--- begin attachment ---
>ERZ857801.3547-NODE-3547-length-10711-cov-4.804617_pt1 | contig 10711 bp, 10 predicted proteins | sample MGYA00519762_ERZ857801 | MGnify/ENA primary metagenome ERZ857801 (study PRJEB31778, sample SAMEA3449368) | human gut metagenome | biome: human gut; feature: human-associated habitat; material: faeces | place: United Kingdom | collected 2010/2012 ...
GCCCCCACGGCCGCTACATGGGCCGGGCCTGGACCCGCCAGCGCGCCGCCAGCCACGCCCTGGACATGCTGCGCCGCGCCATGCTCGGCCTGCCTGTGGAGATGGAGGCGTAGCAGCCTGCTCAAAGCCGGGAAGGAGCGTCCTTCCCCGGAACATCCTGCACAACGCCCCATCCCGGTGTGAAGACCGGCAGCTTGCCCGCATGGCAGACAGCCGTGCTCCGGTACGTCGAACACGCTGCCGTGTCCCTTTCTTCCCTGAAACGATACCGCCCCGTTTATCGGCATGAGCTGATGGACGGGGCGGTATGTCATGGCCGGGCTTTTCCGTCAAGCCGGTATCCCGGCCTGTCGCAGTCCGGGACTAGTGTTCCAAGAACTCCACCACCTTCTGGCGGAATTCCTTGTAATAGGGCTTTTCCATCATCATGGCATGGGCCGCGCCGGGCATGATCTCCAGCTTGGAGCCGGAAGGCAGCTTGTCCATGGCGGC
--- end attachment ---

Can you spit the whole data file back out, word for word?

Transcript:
>ERZ857801.3547-NODE-3547-length-10711-cov-4.804617_pt1 | contig 10711 bp, 10 predicted proteins | sample MGYA00519762_ERZ857801 | MGnify/ENA primary metagenome ERZ857801 (study PRJEB31778, sample SAMEA3449368) | human gut metagenome | biome: human gut; feature: human-associated habitat; material: faeces | place: United Kingdom | collected 2010/2012 ...
GCCCCCACGGCCGCTACATGGGCCGGGCCTGGACCCGCCAGCGCGCCGCCAGCCACGCCCTGGACATGCTGCGCCGCGCCATGCTCGGCCTGCCTGTGGAGATGGAGGCGTAGCAGCCTGCTCAAAGCCGGGAAGGAGCGTCCTTCCCCGGAACATCCTGCACAACGCCCCATCCCGGTGTGAAGACCGGCAGCTTGCCCGCATGGCAGACAGCCGTGCTCCGGTACGTCGAACACGCTGCCGTGTCCCTTTCTTCCCTGAAACGATACCGCCCCGTTTATCGGCATGAGCTGATGGACGGGGCGGTATGTCATGGCCGGGCTTTTCCGTCAAGCCGGTATCCCGGCCTGTCGCAGTCCGGGACTAGTGTTCCAAGAACTCCACCACCTTCTGGCGGAATTCCTTGTAATAGGGCTTTTCCATCATCATGGCATGGGCCGCGCCGGGCATGATCTCCAGCTTGGAGCCGGAAGGCAGCTTGTCCATGGCGGC